Acadia National Park is also known for its charming network of carriage roads used for hiking, biking and even taking a lazy horse-drawn carriage ride to the historic Jordan Pond House (tel: 207-276-3316; for tea and popovers, a delicious, steaming hot, muffin-shaped roll topped with fruit and whipped cream. The outdoor seating overlooks an absolutely idyllic setting and the restaurant also serves freshly squeezed lemonade, homemade ice cream and a full menu of Atlantic seafood.

During our visits, we also often drive over to Bar Harbor (, on the northeast side of the island, in the late afternoon. The town is named after the small, neighbouring Bar Island, which one can stroll to via a land bridge when the tide is low. The island gets separated from the mainland when the tide rolls in and, as you might expect, each year there are unlucky folks who get stranded, or worse, whose cars get submerged while attempting an ill-advised trip back to town.

Bar Harbor has lots of unique attractions including the Abbe Museum of the Wabanaki Nations, the Atlantic Brewing Company and the Mount Desert Oceanarium. There are several ice cream shops, including CJ’s Big Dipper (150 Main Street, Bar Harbor; tel: 207-288-2128) near the town’s main grassy square, where black raspberry is a family favourite. There are also plenty of boutiques and little shops to poke around in like the Mystery Cove Book Shop, and art galleries showcasing local talent.

lthough whale watching tours and other such outings are possible, our favourite excursion by far was Diver Ed’s Dive-In Theatre (tel: 212-209-3370;; adults US$40, kids under 12 US$30, under 5 US$15). The two-hour boat cruise takes place aboard Diver Ed’s pride and joy, the Starfish Enterprise.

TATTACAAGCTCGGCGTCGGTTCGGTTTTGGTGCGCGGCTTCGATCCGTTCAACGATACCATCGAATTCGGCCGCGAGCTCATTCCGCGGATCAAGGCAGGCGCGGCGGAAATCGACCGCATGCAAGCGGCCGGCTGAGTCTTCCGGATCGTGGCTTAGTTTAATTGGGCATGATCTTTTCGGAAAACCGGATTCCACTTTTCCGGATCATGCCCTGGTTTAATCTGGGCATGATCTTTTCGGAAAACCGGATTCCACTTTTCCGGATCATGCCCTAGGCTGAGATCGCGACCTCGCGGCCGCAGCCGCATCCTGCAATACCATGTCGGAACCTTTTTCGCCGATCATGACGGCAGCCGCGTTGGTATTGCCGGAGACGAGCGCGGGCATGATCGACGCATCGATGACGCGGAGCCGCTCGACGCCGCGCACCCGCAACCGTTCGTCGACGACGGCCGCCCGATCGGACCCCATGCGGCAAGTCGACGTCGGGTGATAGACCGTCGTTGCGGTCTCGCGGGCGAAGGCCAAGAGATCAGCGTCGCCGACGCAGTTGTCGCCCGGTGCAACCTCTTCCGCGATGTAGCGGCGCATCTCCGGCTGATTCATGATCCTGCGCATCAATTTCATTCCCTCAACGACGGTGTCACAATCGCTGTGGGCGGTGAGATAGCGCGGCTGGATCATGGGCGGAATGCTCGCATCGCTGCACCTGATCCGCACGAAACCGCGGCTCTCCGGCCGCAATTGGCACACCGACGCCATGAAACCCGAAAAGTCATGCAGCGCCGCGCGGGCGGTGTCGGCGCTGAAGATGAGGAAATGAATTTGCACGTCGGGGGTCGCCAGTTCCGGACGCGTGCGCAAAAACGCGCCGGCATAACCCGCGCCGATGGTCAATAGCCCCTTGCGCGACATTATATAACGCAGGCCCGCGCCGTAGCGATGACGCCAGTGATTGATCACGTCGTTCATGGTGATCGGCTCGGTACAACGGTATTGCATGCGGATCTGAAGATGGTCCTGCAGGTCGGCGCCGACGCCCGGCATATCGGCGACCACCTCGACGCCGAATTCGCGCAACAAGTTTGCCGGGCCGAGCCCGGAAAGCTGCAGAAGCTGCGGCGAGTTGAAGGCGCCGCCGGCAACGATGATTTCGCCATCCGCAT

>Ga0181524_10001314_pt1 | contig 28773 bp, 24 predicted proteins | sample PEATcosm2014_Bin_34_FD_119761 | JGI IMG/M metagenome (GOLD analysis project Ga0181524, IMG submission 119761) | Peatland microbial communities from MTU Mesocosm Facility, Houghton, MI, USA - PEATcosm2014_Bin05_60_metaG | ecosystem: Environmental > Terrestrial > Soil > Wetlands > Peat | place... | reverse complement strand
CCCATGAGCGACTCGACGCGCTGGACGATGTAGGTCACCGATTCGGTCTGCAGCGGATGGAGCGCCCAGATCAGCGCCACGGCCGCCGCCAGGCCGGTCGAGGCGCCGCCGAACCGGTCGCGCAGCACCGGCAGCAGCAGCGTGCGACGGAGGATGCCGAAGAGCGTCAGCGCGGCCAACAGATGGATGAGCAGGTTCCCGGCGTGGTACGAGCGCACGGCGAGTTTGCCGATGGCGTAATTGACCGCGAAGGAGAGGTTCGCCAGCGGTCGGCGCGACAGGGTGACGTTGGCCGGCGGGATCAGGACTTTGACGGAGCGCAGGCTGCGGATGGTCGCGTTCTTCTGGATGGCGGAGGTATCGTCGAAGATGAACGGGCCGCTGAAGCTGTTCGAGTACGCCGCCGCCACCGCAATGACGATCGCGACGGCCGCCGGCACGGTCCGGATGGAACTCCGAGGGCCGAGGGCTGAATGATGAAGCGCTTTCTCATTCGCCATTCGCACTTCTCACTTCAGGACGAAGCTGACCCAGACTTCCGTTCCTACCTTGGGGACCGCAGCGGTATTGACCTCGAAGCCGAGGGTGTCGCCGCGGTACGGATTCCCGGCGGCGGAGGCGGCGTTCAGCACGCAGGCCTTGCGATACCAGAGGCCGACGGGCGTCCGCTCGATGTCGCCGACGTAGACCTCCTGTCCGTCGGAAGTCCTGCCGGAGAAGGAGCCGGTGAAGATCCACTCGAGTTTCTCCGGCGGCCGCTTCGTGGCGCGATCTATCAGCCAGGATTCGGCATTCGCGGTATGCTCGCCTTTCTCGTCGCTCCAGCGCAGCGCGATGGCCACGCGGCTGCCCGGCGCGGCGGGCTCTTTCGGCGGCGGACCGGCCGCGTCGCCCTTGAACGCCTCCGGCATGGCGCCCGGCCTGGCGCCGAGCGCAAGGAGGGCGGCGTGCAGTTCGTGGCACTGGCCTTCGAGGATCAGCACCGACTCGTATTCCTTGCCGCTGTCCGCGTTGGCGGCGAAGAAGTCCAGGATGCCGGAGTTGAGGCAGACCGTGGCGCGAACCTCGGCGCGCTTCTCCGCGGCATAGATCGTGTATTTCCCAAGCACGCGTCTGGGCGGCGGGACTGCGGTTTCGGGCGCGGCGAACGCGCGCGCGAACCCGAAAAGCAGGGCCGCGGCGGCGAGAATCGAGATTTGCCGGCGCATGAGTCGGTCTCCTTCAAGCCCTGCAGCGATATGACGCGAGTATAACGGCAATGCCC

After Ed gets suited up, he asks kids to push him overboard. They can then explore the ocean floor along with him through an audio link and underwater cameras, while his wife, Captain Evil, provides interpretive narration. Ed gathers various sea creatures and brings them back onboard for passengers to get a closer look and feel in his touch tanks, before returning the denizens of the deep to their home.

All in the family

On our most recent visit to Mount Desert Island last summer, we rented a beautiful cottage right on the water and spent mornings watching the sunrise over the Atlantic while the kids were still in bed. Sometimes, the early morning fog would remain impenetrable for several hours, lending a timeless and ghostly quality to our surroundings. Our children loved exploring the tide pools along the rocky shoreline and going out on the dock to cast fishing lines. At the end of the day, the long summer evenings were spent eating s’mores around a campfire under the stars.

In keeping with tradition, my wife’s family has come up to join us for a small reunion each time we’ve rented a cottage. Her parents delight in spending time with their grandchildren and on our last trip, her brother introduced us to the daughter of a good friend, who works as a lobster fisherman on the island. The following evening, we feasted on a crateful of lobsters, crabs and clams that we steamed in a giant kettle on the barbecue. We then cooked them up a variety of ways and even made mouth-watering chive, goat cheese and lobster omelettes the next morning!

Eventually, the time always comes to start packing up in order to begin the long drive home, but each spring we begin to yearn once again for the sounds of the ocean, the sights of the rugged landscape and the smells of the forested hills. We’ll be heading back again this year.

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Showing 1 comments

  1. On July 15, 2013, edward rawling said:
    nice story well told of a active family enjoying natures awesome views.